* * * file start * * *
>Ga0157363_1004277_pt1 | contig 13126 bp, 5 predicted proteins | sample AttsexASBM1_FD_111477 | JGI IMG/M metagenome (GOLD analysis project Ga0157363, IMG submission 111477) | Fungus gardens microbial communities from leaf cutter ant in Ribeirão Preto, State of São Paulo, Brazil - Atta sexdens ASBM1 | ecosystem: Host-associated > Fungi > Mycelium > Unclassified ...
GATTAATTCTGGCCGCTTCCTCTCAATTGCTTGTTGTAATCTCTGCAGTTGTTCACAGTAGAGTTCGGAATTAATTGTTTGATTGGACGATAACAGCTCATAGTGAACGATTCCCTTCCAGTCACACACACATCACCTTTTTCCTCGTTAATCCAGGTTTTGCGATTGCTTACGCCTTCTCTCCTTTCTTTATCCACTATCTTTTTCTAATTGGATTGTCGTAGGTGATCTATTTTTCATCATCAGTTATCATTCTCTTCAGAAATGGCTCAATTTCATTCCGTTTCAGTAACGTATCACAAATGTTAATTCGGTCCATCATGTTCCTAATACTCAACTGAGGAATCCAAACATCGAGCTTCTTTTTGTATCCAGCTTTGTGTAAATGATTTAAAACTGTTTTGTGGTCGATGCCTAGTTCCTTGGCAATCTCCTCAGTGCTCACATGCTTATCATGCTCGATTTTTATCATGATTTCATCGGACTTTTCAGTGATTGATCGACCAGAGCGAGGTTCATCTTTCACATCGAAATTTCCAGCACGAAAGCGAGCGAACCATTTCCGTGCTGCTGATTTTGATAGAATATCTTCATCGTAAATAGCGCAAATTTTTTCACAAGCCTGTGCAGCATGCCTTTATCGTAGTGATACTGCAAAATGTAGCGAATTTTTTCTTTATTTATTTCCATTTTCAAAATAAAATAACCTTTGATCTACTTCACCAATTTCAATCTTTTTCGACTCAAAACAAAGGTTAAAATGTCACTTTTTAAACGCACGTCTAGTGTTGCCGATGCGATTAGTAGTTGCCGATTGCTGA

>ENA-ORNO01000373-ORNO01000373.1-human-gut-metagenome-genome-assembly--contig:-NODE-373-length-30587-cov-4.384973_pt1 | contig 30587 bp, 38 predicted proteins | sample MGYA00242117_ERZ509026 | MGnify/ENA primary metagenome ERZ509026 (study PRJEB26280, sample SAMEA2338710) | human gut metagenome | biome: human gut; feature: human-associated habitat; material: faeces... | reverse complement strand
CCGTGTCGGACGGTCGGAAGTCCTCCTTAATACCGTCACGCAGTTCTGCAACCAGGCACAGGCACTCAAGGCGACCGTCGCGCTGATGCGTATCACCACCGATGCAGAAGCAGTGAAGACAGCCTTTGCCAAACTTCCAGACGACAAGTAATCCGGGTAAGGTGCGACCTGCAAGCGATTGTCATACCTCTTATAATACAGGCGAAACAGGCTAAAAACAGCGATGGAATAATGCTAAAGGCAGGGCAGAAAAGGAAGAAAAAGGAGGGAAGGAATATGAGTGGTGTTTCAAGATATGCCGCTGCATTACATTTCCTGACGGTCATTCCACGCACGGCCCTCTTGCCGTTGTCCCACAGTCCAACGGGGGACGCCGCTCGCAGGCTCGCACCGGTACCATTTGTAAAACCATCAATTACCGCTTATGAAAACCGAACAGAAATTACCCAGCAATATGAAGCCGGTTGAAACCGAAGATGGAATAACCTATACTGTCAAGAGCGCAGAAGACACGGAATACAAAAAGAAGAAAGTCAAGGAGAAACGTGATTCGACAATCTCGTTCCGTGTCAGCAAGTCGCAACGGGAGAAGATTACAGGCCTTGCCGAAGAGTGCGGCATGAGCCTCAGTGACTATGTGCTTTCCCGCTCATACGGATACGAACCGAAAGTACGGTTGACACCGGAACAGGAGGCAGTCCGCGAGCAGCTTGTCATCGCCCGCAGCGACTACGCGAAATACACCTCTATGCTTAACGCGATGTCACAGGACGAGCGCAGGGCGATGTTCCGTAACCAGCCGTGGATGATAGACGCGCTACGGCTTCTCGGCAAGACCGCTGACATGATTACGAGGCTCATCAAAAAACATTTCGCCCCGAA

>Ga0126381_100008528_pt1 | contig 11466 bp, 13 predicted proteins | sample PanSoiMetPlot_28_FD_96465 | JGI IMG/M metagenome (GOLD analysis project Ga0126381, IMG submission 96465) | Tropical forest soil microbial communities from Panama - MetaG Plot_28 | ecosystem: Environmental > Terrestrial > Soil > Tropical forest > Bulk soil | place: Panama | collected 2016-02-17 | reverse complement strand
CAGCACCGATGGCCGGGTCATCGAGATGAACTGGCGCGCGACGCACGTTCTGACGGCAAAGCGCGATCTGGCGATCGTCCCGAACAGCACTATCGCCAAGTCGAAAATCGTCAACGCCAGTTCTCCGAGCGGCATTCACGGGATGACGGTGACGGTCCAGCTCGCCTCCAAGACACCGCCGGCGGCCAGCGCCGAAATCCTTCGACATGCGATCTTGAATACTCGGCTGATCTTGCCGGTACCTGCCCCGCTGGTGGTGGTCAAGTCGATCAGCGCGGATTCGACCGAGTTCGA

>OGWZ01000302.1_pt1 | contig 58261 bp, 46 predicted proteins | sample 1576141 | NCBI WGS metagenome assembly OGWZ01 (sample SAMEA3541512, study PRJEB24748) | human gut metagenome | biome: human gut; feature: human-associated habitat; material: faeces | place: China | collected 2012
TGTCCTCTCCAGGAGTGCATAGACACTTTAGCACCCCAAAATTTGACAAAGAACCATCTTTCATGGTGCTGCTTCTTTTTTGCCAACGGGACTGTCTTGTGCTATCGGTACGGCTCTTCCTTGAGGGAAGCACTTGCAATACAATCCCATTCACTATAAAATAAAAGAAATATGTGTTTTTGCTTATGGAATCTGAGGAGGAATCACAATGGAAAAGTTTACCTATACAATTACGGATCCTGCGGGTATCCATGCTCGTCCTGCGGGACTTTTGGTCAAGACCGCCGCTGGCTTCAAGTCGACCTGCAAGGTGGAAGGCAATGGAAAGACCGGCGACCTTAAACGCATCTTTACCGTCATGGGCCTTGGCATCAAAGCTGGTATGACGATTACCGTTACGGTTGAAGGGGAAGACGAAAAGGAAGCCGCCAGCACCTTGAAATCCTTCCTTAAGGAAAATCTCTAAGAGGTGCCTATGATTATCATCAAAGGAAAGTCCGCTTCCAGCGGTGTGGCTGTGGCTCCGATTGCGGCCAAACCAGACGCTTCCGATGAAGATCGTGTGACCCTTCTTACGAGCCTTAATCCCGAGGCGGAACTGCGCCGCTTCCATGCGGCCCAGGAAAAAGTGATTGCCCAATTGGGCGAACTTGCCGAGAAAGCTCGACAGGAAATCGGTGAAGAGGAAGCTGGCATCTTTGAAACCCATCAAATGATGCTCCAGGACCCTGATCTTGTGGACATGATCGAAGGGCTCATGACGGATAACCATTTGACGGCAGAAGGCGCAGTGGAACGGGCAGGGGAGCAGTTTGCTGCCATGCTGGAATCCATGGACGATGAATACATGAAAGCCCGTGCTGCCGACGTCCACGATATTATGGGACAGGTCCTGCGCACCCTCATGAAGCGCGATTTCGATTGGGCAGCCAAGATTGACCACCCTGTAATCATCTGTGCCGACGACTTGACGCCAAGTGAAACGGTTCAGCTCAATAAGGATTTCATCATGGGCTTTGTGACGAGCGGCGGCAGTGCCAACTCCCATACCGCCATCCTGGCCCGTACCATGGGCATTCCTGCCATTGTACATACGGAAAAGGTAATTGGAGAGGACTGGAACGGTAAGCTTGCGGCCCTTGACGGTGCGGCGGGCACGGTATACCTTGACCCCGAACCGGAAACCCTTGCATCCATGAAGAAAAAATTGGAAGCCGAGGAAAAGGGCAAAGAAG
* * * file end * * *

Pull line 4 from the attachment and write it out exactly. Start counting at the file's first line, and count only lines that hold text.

CCGTGTCGGACGGTCGGAAGTCCTCCTTAATACCGTCACGCAGTTCTGCAACCAGGCACAGGCACTCAAGGCGACCGTCGCGCTGATGCGTATCACCACCGATGCAGAAGCAGTGAAGACAGCCTTTGCCAAACTTCCAGACGACAAGTAATCCGGGTAAGGTGCGACCTGCAAGCGATTGTCATACCTCTTATAATACAGGCGAAACAGGCTAAAAACAGCGATGGAATAATGCTAAAGGCAGGGCAGAAAAGGAAGAAAAAGGAGGGAAGGAATATGAGTGGTGTTTCAAGATATGCCGCTGCATTACATTTCCTGACGGTCATTCCACGCACGGCCCTCTTGCCGTTGTCCCACAGTCCAACGGGGGACGCCGCTCGCAGGCTCGCACCGGTACCATTTGTAAAACCATCAATTACCGCTTATGAAAACCGAACAGAAATTACCCAGCAATATGAAGCCGGTTGAAACCGAAGATGGAATAACCTATACTGTCAAGAGCGCAGAAGACACGGAATACAAAAAGAAGAAAGTCAAGGAGAAACGTGATTCGACAATCTCGTTCCGTGTCAGCAAGTCGCAACGGGAGAAGATTACAGGCCTTGCCGAAGAGTGCGGCATGAGCCTCAGTGACTATGTGCTTTCCCGCTCATACGGATACGAACCGAAAGTACGGTTGACACCGGAACAGGAGGCAGTCCGCGAGCAGCTTGTCATCGCCCGCAGCGACTACGCGAAATACACCTCTATGCTTAACGCGATGTCACAGGACGAGCGCAGGGCGATGTTCCGTAACCAGCCGTGGATGATAGACGCGCTACGGCTTCTCGGCAAGACCGCTGACATGATTACGAGGCTCATCAAAAAACATTTCGCCCCGAA